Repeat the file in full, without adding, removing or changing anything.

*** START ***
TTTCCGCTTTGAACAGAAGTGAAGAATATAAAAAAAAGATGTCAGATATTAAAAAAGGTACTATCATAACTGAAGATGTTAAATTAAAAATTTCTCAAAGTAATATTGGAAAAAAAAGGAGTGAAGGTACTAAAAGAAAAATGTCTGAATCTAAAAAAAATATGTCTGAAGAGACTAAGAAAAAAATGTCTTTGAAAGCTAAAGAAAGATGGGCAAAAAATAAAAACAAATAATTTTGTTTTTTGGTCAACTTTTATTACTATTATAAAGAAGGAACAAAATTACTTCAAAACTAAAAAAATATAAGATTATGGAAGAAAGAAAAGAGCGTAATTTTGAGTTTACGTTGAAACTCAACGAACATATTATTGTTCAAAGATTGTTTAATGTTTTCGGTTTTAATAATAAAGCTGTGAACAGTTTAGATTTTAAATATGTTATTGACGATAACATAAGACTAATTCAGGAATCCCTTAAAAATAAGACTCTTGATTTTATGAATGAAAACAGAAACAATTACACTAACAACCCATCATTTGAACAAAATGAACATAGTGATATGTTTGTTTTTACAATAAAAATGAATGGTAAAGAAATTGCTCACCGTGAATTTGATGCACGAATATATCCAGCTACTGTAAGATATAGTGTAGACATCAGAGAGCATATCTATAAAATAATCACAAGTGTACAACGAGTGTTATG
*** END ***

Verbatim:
TTTCCGCTTTGAACAGAAGTGAAGAATATAAAAAAAAGATGTCAGATATTAAAAAAGGTACTATCATAACTGAAGATGTTAAATTAAAAATTTCTCAAAGTAATATTGGAAAAAAAAGGAGTGAAGGTACTAAAAGAAAAATGTCTGAATCTAAAAAAAATATGTCTGAAGAGACTAAGAAAAAAATGTCTTTGAAAGCTAAAGAAAGATGGGCAAAAAATAAAAACAAATAATTTTGTTTTTTGGTCAACTTTTATTACTATTATAAAGAAGGAACAAAATTACTTCAAAACTAAAAAAATATAAGATTATGGAAGAAAGAAAAGAGCGTAATTTTGAGTTTACGTTGAAACTCAACGAACATATTATTGTTCAAAGATTGTTTAATGTTTTCGGTTTTAATAATAAAGCTGTGAACAGTTTAGATTTTAAATATGTTATTGACGATAACATAAGACTAATTCAGGAATCCCTTAAAAATAAGACTCTTGATTTTATGAATGAAAACAGAAACAATTACACTAACAACCCATCATTTGAACAAAATGAACATAGTGATATGTTTGTTTTTACAATAAAAATGAATGGTAAAGAAATTGCTCACCGTGAATTTGATGCACGAATATATCCAGCTACTGTAAGATATAGTGTAGACATCAGAGAGCATATCTATAAAATAATCACAAGTGTACAACGAGTGTTATG